The 2 nurses had only recently been appointed to the health post, 2 weeks earlier the village had been without medical support for months. If someone was sick they had to trek the path we had just come from. I am so privileged to come from Canada, a country where healthcare is free and of good quality. If a child is ill their parents can bring them to the nearest hospital, where a team of health care professionals are prepared, where medications and supplies are in sufficient supplies and of the highest qualities, for free. You may have to wait to be seen, however, if you are a really urgent case that waiting time is under 5 minutes. Here, if a child is severely ill, their mother must walk as fast as she can to the nearest village with a health post through the forest, at any time of day and take a motor bike to the hospital in Walikale, and that is if she can find a motor in the middle of the night and afford the costs. Those 2 or 3 hours she takes running uphill and through mud and water are probably the scariest moments of her life, and can mean life or death for her child if she doesn’t make it on time.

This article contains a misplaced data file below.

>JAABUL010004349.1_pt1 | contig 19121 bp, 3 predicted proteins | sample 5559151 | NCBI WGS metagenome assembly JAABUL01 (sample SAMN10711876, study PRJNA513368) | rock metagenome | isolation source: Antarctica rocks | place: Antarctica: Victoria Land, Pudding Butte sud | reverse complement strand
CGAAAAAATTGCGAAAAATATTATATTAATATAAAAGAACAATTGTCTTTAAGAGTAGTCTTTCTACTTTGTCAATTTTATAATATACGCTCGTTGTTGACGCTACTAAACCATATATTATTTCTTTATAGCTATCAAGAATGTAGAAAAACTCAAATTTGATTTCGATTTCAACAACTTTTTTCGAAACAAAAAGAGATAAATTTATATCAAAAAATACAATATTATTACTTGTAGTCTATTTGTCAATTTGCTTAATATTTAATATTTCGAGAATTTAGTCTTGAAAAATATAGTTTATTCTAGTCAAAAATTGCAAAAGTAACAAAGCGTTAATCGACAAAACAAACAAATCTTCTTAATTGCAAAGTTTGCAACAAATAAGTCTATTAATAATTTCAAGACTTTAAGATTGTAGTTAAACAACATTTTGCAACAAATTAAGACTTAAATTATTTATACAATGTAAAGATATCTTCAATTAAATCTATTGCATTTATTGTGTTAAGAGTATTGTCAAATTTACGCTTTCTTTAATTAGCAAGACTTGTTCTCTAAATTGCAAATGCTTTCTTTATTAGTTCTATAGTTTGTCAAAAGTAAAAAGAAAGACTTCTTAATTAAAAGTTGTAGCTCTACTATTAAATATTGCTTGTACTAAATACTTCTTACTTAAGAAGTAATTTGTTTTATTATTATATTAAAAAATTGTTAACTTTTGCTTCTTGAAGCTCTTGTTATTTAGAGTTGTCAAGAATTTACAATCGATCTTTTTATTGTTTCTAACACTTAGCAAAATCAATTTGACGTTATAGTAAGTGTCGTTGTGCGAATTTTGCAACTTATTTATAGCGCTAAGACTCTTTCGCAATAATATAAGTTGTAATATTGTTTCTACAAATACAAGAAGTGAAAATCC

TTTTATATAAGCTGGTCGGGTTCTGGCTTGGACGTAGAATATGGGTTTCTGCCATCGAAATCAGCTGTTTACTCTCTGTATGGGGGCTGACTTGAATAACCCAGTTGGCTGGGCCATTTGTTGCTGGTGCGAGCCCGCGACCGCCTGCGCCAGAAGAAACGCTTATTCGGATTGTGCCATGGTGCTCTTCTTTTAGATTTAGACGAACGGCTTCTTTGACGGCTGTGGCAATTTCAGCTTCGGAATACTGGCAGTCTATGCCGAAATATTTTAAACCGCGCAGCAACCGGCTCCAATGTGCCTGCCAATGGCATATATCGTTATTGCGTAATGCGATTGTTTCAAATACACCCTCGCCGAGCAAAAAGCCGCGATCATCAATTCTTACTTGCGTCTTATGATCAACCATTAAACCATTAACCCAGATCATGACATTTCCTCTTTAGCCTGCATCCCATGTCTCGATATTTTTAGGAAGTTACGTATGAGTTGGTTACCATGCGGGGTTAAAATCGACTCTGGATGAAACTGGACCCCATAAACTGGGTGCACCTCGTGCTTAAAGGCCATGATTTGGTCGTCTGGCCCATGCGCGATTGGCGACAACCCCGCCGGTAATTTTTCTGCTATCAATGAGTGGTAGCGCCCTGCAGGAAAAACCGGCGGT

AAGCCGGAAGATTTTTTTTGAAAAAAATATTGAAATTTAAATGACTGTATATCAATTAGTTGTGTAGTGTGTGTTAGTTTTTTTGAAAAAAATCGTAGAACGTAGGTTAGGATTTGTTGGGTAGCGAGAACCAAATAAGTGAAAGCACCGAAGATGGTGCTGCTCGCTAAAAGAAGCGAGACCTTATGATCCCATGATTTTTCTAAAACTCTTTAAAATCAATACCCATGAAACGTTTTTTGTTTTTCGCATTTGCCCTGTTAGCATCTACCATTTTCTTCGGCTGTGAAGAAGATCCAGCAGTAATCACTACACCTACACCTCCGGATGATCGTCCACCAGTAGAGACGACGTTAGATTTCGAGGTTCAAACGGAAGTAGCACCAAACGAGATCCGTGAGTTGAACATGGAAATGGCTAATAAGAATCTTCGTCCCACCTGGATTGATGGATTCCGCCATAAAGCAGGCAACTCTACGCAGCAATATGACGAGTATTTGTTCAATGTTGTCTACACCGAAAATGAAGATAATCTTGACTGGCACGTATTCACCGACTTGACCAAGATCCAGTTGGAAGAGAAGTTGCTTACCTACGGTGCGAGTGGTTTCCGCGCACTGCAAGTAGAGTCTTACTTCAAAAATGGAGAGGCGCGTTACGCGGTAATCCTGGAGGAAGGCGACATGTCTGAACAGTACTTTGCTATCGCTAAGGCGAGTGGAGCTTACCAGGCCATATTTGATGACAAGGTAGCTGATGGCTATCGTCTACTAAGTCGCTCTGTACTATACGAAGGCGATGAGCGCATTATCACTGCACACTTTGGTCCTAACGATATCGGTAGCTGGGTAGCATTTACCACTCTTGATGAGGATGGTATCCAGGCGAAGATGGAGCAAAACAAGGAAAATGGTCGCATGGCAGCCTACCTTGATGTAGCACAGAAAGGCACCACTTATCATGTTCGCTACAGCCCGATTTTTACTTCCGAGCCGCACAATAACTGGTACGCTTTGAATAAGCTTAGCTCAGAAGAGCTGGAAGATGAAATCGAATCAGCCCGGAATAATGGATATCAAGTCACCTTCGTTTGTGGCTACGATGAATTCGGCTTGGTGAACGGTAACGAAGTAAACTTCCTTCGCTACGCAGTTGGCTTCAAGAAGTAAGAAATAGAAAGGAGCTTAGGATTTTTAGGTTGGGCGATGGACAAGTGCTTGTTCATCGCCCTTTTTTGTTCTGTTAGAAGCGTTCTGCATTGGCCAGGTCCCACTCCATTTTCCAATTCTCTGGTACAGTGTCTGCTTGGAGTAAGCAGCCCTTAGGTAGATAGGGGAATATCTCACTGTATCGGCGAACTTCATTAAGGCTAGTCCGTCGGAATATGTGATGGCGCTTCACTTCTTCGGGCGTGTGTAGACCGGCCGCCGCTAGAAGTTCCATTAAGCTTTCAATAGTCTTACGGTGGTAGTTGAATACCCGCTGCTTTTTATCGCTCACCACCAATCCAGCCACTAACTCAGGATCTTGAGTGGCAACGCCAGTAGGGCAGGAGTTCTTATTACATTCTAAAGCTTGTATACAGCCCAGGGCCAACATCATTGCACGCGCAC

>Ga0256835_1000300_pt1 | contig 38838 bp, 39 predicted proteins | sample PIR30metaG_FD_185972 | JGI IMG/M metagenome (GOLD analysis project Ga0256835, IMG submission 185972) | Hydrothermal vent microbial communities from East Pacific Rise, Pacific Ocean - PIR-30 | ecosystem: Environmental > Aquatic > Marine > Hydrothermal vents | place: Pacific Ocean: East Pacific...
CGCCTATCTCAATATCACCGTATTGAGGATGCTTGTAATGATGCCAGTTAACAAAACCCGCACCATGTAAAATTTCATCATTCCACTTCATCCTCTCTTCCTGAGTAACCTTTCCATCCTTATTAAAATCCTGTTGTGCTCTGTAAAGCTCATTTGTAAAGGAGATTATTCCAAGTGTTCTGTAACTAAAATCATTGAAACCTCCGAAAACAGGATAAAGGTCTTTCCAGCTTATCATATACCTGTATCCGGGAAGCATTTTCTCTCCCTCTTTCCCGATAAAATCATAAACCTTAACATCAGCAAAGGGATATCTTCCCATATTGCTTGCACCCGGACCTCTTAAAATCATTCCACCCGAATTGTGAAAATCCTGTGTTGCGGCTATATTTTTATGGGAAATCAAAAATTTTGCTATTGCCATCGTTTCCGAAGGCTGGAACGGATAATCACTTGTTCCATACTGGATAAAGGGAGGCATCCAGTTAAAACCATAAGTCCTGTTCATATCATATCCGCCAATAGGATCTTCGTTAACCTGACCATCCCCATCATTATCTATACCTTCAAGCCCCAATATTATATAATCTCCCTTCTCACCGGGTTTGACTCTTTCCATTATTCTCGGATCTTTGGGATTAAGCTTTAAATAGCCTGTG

The hour went by quickly. Patrick, Roger and I all agreed we had collected all the information we needed to complete our health assessment. The 3 separate teams met up again at the health post, where a crowd of 40 or so still remained to answer our questions and revel in our presence. Our community health worker had prepared us a lunch of chicken in a red sauce and fufu, sticky, thick balls made of magnock flour. They insisted we eat before leaving, which we could not refuse, but had to eat quickly in order to make it back in time before curfew. It was delicious. As I was eating I thought of the fact that our community health worker had had enough time to meet us at our first rest point, walk back to her village (about 10 kms), shower, change and make a meal all before we arrived. Incredible. I was tired just thinking about it. Once we finished eating the men who had been waiting pounced on the left over food and began their feast. Tobias told me he had learnt that meat was not common in their daily meals as it is in low supply and that men usually ate first as they often worked hardest, followed by the children then the women. As a woman and healthcare provider it is hard to hear this knowing just how hard women work in these communities and that they deserve and need meat sources in their diets just as much as men, if not more if they’re pregnant or breastfeeding. Once again, I am grateful and humbled for having grown up as a woman in Canada.